The wagon trains stopped for one day to rest and to celebrate the fourth of July on the banks of the Big Horn, where they feasted on mud turtle soup for dinner. The next day they crossed the Shoshone, then called the Stinking River.  As the wagons crossed, the cattle that were hitched to the Duncan wagon went down stream and into a deep hole. Hugh Duncan leaped from the wagon onto the backs of the animals, trying to save them.  Then the four wheels dropped off the bed of the wagon and left the box floating downstream with fifteen-year-old James Duncan, and his mother and sister inside.  However, several men on the river bank managed to rescue those in the wagon bed.  The company reached Virginia City on July 21, but Hugh Duncan stayed there only a few months, then moved his family to one of the settlements along Alder Gulch and built a makeshift cabin.  He bought a one-third interest in a mining claim, and he and his son James went to work placer mining(1) for gold.  In 1869 Reverend Duncan moved to Ruby Valley, where he purchased one hundred sixty acres of land and engaged in farming and stock raising and became neighbors to the Gemmells—neighbors in the frontier sense of the word, anyone within a five-mile radius.

Reverend Hugh Duncan was one of the first Methodist ministers in Montana and one of the founders of the Masonic order in the state.  In 1883 he was grand master of the Masonic Lodges of Montana.  His son James followed in his footsteps in many ways.  James Duncan worked in mining for twenty years and then, like his father, he changed to farming.  He was very successful, owning an excellent farm property.  He was an honored member of the Masonic fraternity and a charter member of the Sheridan Lodge, serving four times as Master of the Lodge.  He and Jeanette were both devout Christians and served faithfully in the Methodist Episcopal Church in Sheridan.  Jeanette founded the Ladies Aid Society of Sheridan.  Both she and James were “possessed of high ideals, and led [lives] of integrity and industry.”(2)  The marriage of James and Jeanette produced a large family—ten grandchildren for both Hugh Duncan and James Gemmell.

James and Jeanette Gemmell Duncan
Courtesy of Reed Russell

These original Ruby Valley settlers had fascinating tales to tell about the early days of Montana.  For example, children and adults alike had to create their own amusement, especially during the long winters.  So they had dances, like the one held in James Gemmell’s big red barn, and they also put on plays.  James Duncan recalled performing in a home-made rendition of Shakespeare’s Macbeth.  Since there were only boys in the cast, his brother Tom had to borrow his mother’s clothes to play Lady Macbeth.(3)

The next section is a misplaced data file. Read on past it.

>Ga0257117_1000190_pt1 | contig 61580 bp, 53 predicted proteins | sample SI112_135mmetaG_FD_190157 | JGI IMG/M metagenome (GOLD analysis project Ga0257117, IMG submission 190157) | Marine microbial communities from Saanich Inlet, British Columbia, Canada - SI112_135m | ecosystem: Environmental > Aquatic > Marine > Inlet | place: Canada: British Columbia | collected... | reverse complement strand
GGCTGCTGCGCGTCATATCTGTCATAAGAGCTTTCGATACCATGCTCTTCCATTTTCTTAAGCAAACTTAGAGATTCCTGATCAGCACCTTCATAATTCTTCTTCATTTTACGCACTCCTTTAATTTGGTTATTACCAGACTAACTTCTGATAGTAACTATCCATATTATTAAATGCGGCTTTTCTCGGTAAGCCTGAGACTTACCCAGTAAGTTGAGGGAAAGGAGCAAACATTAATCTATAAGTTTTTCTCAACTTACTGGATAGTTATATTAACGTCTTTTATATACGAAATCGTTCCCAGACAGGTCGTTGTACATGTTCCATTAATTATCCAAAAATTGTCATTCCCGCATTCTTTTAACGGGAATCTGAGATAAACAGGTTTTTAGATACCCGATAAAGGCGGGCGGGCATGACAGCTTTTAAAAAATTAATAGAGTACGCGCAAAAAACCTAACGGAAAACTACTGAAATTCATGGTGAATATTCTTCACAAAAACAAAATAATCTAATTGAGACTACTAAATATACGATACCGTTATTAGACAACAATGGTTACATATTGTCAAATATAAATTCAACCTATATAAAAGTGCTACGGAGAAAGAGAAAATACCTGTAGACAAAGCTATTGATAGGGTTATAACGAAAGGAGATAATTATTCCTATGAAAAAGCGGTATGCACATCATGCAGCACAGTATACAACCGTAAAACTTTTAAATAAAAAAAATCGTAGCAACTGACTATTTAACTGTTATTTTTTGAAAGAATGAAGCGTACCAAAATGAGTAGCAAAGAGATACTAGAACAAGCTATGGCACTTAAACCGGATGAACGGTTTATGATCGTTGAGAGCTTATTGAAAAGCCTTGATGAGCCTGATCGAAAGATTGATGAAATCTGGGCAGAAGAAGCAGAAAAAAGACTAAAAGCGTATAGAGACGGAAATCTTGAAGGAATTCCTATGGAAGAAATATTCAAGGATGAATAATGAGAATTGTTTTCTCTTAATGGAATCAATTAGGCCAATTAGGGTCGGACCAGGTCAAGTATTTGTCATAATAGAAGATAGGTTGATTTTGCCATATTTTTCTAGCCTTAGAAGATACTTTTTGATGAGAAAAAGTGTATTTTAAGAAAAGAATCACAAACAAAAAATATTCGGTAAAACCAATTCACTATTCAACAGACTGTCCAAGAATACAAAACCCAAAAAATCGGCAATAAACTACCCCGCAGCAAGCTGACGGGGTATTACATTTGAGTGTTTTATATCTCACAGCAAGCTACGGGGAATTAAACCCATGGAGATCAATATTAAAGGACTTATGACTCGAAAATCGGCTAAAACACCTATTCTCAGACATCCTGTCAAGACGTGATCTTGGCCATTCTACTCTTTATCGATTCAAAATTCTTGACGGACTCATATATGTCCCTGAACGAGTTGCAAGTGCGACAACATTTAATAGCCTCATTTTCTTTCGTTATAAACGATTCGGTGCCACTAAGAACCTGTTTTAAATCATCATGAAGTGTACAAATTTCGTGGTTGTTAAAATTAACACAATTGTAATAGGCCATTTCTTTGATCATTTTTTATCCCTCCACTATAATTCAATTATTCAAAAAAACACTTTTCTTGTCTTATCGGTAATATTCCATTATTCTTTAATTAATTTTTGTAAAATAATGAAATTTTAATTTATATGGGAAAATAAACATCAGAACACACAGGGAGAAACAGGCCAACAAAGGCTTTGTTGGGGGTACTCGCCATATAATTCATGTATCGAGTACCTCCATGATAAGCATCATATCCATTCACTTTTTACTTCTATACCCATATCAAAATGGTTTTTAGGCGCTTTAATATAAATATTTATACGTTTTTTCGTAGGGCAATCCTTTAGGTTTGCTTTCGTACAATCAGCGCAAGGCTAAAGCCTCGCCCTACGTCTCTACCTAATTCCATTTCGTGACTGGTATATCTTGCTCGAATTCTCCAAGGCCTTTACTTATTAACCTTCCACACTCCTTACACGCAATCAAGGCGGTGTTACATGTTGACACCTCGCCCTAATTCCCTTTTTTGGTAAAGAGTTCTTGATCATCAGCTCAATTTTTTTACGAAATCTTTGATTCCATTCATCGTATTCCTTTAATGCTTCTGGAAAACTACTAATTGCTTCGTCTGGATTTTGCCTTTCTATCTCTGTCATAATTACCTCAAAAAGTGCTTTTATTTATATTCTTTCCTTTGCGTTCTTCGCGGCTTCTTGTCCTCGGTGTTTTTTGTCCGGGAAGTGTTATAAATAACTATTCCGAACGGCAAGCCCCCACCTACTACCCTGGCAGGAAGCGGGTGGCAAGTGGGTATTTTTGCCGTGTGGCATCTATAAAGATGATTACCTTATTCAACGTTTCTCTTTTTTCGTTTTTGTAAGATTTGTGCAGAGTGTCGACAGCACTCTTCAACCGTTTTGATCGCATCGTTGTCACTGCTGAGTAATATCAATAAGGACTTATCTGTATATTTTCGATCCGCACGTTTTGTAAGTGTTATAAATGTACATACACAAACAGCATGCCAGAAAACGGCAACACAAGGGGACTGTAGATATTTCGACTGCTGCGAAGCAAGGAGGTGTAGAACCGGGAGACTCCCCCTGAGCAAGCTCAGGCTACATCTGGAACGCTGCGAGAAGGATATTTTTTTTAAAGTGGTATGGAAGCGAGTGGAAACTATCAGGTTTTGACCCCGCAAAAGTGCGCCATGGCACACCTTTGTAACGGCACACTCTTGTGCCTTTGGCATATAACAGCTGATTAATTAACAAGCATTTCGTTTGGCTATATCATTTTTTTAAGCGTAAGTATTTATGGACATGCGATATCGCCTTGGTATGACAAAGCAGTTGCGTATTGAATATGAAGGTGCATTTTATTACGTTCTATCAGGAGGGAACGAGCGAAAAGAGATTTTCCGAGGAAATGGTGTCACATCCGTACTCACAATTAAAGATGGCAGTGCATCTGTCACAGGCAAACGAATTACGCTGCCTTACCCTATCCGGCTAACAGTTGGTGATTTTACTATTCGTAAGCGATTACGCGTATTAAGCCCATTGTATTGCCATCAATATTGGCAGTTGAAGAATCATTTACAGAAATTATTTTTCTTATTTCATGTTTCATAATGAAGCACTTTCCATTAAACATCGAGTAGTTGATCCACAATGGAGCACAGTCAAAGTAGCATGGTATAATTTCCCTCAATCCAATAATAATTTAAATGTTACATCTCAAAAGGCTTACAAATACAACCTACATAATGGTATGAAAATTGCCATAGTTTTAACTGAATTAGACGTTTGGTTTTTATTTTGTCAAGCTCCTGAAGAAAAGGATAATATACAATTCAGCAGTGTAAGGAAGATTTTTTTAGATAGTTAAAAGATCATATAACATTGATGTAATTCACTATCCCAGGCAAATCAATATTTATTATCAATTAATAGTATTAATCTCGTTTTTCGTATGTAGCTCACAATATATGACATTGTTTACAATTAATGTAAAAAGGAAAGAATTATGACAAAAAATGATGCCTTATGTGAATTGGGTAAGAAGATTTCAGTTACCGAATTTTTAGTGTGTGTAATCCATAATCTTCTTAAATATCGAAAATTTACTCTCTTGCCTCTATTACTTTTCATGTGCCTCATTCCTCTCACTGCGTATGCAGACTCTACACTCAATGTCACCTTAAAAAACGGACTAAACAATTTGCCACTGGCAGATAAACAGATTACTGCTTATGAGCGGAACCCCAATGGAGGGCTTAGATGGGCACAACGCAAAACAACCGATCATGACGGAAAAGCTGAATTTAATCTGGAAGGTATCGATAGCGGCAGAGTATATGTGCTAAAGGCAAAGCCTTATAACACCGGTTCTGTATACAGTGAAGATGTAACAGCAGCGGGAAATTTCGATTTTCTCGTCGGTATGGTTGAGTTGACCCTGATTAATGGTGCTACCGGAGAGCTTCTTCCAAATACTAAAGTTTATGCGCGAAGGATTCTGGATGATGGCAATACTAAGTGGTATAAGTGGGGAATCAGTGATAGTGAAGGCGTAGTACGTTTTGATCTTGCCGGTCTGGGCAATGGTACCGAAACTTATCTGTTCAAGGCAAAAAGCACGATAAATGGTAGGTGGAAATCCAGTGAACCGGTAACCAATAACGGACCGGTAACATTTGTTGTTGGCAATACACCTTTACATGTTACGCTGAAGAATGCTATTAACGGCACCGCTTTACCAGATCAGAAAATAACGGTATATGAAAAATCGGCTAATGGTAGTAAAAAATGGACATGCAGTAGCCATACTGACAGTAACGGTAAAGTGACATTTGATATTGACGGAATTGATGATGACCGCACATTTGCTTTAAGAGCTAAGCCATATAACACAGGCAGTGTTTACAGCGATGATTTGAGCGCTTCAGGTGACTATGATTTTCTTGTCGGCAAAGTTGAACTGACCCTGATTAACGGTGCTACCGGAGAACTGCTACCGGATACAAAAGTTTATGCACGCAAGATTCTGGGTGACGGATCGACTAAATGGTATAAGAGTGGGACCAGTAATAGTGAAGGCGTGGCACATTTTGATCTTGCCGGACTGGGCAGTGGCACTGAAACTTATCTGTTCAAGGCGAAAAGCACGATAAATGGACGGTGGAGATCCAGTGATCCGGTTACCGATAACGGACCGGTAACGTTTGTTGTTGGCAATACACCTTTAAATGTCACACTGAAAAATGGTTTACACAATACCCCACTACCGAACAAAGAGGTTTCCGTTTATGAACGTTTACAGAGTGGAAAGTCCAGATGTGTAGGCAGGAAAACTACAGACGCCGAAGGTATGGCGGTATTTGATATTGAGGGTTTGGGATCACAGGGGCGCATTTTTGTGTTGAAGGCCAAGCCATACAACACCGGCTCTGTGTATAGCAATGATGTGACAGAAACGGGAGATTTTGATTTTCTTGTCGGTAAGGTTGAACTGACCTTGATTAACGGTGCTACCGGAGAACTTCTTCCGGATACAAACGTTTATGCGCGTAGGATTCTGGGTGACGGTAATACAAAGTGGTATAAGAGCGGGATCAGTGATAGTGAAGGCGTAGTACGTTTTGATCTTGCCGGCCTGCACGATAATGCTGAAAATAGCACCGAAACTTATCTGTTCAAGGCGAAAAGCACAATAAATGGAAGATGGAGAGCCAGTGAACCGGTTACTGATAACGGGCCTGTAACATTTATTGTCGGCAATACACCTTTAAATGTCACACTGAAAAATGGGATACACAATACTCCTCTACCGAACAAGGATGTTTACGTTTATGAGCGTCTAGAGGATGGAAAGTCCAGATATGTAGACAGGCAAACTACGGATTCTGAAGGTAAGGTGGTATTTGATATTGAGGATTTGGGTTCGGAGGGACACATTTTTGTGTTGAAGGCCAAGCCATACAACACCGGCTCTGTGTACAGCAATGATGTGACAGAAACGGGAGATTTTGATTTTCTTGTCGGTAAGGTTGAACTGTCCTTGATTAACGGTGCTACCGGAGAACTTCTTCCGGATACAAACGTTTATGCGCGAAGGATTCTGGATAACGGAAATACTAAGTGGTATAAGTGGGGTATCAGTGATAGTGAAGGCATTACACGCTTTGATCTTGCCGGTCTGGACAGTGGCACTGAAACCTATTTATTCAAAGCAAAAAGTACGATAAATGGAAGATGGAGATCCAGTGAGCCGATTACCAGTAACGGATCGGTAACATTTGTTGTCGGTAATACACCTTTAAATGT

Virginia Gemmell Garrity
Courtsey of Cathy Hall

The Montana Indian war also made for some interesting stories.  James Gemmell’s daughter Virginia was twelve years old at the time of the Battle of the Big Hole, a battle between the Indians, led by Chief Joseph and Chief Looking Glass, and United States army during the Nez Perce War of 1877.  Sheridan residents built a stockade that year for protection from the Indians.  As a safety measure James had his children bury the family valuables and treasures. Virginia helped her brothers dig a trench to bury a hand-carved clock of hammered brass and a set of gold scales:

Everyone in those days kept open house and sold meals, which were paid for in gold dust weighed on the gold scales.  If a miner or a neighbor wished to borrow gold dust until his next panning, he was given the liberty of weighing the gold he desired, and when it was returned the weight was never checked, as honesty was the keynote of the old timers.

The family keepsakes were never unearthed. By the time the boys decided to open the underground vault, the landmarks had been changed, making it impossible to locate the correct spot.

The Gemmell brothers in 1900
Charlie, Andy, John, and George
Courtesy of Cathy Hall

The four Gemmell brothers (Charlie, Andy, John, and George) lived and worked in Ruby Valley most of their lives.  John was the only one who left Montana; he later moved to San Bernardino, California.  In 1900 the brothers worked together as placer miners at Bearmouth, Montana.  No doubt they had high hopes of striking it rich.  They were all single at the time, but John ended up marrying the camp cook, Addie O’Hara, and had four children.  Charlie and Andy remained bachelors, but George, who was James Gemmell’s youngest child, eventually married and had five children.
  1. Placer mining, as opposed to tunnel mining, refers to mining for precious metals found in the sand or gravel of stream-beds.
  2. James Duncan obituary, The Butte Miner, October 17, 1926; The Madison County Forum, October 22, 1926. Montana Historical Society, “The Pioneers”, author unknown; Jeanette Gammell Duncan obituary, Sheridan Forum, August 14 1914.
  3. Montana Historical Society, “The Pioneers”, author unknown
  4. Obituary of Virginia Gemmell Garrity, Montana Standard, Butte, Montana, 8 January 1942.
  5. 1900 U.S. Census, Bearmouth, Granite, Montana.